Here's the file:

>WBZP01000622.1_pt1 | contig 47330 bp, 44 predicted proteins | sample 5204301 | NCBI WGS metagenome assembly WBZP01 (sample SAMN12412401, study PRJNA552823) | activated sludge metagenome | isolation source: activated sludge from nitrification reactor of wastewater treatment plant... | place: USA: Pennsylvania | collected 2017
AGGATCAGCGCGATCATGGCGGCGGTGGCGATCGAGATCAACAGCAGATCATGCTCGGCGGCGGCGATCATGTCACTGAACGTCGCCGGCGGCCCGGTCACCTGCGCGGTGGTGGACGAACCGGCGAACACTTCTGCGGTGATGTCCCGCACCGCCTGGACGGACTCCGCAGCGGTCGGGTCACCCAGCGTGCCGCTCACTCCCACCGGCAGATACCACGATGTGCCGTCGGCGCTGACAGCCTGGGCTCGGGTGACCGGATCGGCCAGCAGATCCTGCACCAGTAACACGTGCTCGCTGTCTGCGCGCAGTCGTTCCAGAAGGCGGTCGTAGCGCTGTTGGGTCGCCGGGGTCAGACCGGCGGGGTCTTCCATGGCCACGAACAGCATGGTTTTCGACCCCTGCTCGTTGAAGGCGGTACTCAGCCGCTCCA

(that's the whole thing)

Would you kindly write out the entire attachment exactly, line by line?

>WBZP01000622.1_pt1 | contig 47330 bp, 44 predicted proteins | sample 5204301 | NCBI WGS metagenome assembly WBZP01 (sample SAMN12412401, study PRJNA552823) | activated sludge metagenome | isolation source: activated sludge from nitrification reactor of wastewater treatment plant... | place: USA: Pennsylvania | collected 2017
AGGATCAGCGCGATCATGGCGGCGGTGGCGATCGAGATCAACAGCAGATCATGCTCGGCGGCGGCGATCATGTCACTGAACGTCGCCGGCGGCCCGGTCACCTGCGCGGTGGTGGACGAACCGGCGAACACTTCTGCGGTGATGTCCCGCACCGCCTGGACGGACTCCGCAGCGGTCGGGTCACCCAGCGTGCCGCTCACTCCCACCGGCAGATACCACGATGTGCCGTCGGCGCTGACAGCCTGGGCTCGGGTGACCGGATCGGCCAGCAGATCCTGCACCAGTAACACGTGCTCGCTGTCTGCGCGCAGTCGTTCCAGAAGGCGGTCGTAGCGCTGTTGGGTCGCCGGGGTCAGACCGGCGGGGTCTTCCATGGCCACGAACAGCATGGTTTTCGACCCCTGCTCGTTGAAGGCGGTACTCAGCCGCTCCA